- Playing & Teaching
- Issue archive
- More navigation items
With more and more instrument forgeries finding their way on to the market, how do experts, dealers and buyers stay wise to deception? Femke Colborne finds out
How do you tell a Stradivari from a forgery; a Guarneri from a phony; an Amati from an amateur? It’s a question that has occupied luthiers, dealers and players all over the world for centuries, and it continues to challenge even the most experienced professionals today. Advances in technology in recent years have led to a number of new techniques for identifying fake instruments, but as the knowledge of the experts has improved, so has that of the fakers.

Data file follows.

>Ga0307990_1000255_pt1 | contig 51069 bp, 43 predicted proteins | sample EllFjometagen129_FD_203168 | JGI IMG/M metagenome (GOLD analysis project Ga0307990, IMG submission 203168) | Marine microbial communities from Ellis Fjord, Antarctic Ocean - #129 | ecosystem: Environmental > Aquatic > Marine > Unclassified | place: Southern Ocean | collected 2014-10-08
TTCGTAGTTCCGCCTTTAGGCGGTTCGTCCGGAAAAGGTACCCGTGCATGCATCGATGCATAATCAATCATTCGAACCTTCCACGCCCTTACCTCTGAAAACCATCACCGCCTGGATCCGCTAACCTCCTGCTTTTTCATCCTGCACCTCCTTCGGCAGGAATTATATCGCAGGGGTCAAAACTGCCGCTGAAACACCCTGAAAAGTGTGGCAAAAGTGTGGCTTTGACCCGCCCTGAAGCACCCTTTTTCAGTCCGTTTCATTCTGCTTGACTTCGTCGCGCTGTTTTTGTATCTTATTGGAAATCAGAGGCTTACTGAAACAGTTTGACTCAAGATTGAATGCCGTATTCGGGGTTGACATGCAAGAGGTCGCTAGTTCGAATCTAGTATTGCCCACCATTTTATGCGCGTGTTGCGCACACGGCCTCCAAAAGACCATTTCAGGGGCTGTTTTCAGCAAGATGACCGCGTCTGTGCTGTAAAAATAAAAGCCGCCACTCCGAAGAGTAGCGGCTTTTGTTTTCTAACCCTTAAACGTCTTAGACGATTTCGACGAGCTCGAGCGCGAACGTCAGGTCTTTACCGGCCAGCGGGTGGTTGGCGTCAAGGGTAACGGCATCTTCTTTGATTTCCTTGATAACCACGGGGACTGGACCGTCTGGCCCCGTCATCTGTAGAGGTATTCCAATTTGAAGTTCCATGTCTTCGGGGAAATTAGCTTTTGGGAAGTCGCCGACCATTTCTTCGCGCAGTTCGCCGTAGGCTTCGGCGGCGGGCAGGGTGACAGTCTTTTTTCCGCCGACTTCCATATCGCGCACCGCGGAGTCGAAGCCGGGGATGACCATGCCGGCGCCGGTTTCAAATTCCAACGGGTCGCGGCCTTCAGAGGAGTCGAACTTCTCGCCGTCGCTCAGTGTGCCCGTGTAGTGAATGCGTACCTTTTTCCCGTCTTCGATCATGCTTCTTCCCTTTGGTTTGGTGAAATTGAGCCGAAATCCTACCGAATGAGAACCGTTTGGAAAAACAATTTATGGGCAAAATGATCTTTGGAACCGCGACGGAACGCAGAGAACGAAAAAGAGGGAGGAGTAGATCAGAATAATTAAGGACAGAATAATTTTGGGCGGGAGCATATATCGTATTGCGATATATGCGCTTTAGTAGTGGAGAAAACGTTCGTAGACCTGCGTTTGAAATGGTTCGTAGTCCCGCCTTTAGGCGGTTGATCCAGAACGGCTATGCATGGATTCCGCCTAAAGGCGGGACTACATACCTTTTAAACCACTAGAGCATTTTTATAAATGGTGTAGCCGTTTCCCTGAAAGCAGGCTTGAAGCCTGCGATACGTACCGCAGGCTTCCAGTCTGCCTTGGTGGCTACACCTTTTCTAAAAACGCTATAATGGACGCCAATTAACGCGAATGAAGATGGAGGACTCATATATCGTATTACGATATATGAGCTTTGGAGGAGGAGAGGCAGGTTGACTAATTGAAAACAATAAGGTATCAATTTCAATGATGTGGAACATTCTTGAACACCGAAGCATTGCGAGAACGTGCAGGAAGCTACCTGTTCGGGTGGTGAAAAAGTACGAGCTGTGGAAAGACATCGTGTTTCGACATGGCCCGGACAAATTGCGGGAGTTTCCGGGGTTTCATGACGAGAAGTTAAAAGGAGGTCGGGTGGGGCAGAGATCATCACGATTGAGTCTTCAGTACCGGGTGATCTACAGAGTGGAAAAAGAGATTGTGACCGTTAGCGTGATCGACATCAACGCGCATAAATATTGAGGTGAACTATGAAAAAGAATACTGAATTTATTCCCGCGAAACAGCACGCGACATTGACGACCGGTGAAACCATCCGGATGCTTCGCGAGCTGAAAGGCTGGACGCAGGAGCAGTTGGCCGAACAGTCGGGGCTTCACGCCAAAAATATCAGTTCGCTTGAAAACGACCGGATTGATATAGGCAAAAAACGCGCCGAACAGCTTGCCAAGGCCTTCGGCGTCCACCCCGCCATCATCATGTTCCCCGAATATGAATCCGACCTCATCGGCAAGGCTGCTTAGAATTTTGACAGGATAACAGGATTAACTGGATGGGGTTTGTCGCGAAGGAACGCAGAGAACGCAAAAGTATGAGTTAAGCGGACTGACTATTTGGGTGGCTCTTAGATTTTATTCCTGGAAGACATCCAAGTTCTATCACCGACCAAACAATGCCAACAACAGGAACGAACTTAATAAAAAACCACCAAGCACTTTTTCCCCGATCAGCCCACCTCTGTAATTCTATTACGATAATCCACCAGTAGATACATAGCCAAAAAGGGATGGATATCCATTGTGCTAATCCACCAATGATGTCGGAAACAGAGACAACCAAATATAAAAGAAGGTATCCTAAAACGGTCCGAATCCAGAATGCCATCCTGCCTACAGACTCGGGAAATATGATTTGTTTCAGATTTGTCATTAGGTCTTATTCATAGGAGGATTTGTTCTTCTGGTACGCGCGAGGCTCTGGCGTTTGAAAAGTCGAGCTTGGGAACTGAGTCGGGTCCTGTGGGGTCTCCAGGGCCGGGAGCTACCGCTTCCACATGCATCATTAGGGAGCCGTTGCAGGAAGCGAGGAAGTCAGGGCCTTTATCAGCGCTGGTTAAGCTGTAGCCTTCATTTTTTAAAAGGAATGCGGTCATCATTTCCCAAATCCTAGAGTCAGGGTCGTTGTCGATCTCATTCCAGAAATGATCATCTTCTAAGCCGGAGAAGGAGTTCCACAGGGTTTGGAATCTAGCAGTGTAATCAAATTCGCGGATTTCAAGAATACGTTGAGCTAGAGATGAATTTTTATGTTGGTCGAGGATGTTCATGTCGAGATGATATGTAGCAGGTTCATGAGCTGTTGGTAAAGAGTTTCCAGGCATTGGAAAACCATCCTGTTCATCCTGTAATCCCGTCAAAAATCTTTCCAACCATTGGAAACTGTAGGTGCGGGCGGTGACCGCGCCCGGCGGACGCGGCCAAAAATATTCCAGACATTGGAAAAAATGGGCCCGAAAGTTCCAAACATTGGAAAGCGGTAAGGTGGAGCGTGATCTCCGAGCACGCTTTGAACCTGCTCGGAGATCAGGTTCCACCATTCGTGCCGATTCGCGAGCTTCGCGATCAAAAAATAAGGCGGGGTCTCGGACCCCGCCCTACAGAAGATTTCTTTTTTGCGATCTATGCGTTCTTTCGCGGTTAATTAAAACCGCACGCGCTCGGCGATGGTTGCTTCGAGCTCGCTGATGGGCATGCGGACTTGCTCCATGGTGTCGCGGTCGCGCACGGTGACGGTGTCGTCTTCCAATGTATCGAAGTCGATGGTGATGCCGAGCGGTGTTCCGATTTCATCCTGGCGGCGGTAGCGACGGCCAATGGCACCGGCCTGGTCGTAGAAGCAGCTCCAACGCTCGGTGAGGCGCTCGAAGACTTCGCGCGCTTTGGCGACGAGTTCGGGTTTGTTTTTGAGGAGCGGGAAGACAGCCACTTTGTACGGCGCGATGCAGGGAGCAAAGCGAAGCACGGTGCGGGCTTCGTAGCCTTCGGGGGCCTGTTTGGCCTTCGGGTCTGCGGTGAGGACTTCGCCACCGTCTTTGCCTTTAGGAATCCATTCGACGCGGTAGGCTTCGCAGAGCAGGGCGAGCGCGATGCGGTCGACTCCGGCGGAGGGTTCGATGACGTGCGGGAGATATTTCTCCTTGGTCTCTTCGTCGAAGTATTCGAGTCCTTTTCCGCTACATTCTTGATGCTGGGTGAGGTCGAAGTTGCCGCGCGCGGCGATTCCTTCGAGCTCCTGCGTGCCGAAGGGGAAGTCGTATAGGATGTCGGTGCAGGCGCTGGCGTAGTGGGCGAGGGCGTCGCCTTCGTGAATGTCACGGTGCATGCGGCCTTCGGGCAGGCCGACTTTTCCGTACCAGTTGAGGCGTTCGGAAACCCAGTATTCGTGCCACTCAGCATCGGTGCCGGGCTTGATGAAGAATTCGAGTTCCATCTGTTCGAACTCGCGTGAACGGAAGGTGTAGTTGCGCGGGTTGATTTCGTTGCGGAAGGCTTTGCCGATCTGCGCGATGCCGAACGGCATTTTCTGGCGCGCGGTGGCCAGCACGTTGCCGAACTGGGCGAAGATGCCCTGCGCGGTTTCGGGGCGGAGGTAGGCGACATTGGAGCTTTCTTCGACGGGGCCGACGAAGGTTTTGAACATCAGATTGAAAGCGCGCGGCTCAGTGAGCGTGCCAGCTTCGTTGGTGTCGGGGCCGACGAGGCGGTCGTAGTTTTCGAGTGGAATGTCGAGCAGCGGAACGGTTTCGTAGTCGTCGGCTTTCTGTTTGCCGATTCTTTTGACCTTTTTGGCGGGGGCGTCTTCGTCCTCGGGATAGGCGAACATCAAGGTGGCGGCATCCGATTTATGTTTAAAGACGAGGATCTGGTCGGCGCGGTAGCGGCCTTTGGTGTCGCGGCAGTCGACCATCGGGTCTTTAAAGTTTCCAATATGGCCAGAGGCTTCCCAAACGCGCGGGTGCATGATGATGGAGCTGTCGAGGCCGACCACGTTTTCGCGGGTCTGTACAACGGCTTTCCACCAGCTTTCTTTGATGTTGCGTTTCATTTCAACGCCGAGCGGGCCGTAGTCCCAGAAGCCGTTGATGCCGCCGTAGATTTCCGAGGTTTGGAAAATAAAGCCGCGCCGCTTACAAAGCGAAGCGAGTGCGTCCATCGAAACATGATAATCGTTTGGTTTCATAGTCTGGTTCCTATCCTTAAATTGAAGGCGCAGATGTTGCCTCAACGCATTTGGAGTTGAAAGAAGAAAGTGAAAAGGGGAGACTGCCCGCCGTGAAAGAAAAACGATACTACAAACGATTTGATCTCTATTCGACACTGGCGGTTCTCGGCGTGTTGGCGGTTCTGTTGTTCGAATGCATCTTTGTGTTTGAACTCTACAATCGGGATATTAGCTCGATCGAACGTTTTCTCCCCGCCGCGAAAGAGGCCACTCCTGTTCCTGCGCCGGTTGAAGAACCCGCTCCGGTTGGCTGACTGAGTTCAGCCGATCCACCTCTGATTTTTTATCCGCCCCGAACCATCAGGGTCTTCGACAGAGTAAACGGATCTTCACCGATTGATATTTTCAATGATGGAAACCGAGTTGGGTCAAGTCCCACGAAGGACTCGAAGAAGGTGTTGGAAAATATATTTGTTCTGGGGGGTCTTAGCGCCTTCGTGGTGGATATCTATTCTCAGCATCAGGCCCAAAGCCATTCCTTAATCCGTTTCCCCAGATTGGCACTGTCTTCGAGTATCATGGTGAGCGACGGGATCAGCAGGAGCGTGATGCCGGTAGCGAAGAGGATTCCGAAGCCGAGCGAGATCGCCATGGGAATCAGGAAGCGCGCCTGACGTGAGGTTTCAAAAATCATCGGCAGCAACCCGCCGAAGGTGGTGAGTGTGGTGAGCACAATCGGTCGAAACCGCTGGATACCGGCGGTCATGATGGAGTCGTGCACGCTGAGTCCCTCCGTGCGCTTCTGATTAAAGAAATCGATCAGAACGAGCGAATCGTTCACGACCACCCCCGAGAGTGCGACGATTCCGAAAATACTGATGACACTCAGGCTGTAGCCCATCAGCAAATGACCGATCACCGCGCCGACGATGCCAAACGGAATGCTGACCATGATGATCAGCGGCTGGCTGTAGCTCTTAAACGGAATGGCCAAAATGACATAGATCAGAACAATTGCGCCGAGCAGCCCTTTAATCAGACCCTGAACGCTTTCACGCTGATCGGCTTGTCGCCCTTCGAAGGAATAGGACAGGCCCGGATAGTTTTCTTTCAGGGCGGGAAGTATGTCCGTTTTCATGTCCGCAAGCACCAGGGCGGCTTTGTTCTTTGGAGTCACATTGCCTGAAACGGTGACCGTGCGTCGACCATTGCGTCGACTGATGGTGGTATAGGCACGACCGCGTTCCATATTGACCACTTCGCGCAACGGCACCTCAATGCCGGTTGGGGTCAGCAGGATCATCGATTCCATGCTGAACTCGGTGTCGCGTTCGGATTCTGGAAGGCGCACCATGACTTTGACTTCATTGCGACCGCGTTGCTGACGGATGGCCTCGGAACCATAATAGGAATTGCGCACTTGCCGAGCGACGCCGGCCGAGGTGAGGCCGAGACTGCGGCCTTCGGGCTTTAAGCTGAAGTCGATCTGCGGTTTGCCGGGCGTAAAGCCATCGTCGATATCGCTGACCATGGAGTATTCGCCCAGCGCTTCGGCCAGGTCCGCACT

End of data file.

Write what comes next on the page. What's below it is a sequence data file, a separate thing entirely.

Faking in lutherie and dealing can be loosely divided into two main categories. The first is where a maker deliberately sets out to make a copy of an expensive instrument, painstakingly forging every detail in order to deceive dealers or buyers. The second is...
Already subscribed? Please sign in
We’re delighted that you are enjoying our website. For a limited period, you can try an online subscription to The Strad completely free of charge.